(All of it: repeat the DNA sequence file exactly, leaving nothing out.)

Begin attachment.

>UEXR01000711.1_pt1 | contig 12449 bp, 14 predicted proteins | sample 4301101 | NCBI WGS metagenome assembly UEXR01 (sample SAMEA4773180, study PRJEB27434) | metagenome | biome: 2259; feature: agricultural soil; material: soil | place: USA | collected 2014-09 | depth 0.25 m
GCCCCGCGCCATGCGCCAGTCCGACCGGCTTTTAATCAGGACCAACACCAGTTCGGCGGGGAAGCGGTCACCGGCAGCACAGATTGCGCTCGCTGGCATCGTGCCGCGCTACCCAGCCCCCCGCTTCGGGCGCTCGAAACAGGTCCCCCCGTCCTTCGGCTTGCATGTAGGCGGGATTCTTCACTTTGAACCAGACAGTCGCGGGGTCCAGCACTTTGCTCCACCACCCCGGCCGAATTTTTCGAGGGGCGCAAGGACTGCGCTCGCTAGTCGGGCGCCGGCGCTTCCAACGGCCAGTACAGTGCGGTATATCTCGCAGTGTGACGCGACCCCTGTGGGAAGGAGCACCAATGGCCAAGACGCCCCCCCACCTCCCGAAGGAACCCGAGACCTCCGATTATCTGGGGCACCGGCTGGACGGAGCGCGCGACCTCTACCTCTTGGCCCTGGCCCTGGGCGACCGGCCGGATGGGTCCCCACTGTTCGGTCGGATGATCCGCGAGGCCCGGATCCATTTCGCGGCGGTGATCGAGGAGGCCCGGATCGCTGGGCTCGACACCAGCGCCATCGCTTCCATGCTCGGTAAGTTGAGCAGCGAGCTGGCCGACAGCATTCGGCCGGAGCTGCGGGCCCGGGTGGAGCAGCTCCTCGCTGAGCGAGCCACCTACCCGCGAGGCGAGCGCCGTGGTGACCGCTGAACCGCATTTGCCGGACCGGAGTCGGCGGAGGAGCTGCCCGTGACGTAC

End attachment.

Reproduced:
>UEXR01000711.1_pt1 | contig 12449 bp, 14 predicted proteins | sample 4301101 | NCBI WGS metagenome assembly UEXR01 (sample SAMEA4773180, study PRJEB27434) | metagenome | biome: 2259; feature: agricultural soil; material: soil | place: USA | collected 2014-09 | depth 0.25 m
GCCCCGCGCCATGCGCCAGTCCGACCGGCTTTTAATCAGGACCAACACCAGTTCGGCGGGGAAGCGGTCACCGGCAGCACAGATTGCGCTCGCTGGCATCGTGCCGCGCTACCCAGCCCCCCGCTTCGGGCGCTCGAAACAGGTCCCCCCGTCCTTCGGCTTGCATGTAGGCGGGATTCTTCACTTTGAACCAGACAGTCGCGGGGTCCAGCACTTTGCTCCACCACCCCGGCCGAATTTTTCGAGGGGCGCAAGGACTGCGCTCGCTAGTCGGGCGCCGGCGCTTCCAACGGCCAGTACAGTGCGGTATATCTCGCAGTGTGACGCGACCCCTGTGGGAAGGAGCACCAATGGCCAAGACGCCCCCCCACCTCCCGAAGGAACCCGAGACCTCCGATTATCTGGGGCACCGGCTGGACGGAGCGCGCGACCTCTACCTCTTGGCCCTGGCCCTGGGCGACCGGCCGGATGGGTCCCCACTGTTCGGTCGGATGATCCGCGAGGCCCGGATCCATTTCGCGGCGGTGATCGAGGAGGCCCGGATCGCTGGGCTCGACACCAGCGCCATCGCTTCCATGCTCGGTAAGTTGAGCAGCGAGCTGGCCGACAGCATTCGGCCGGAGCTGCGGGCCCGGGTGGAGCAGCTCCTCGCTGAGCGAGCCACCTACCCGCGAGGCGAGCGCCGTGGTGACCGCTGAACCGCATTTGCCGGACCGGAGTCGGCGGAGGAGCTGCCCGTGACGTAC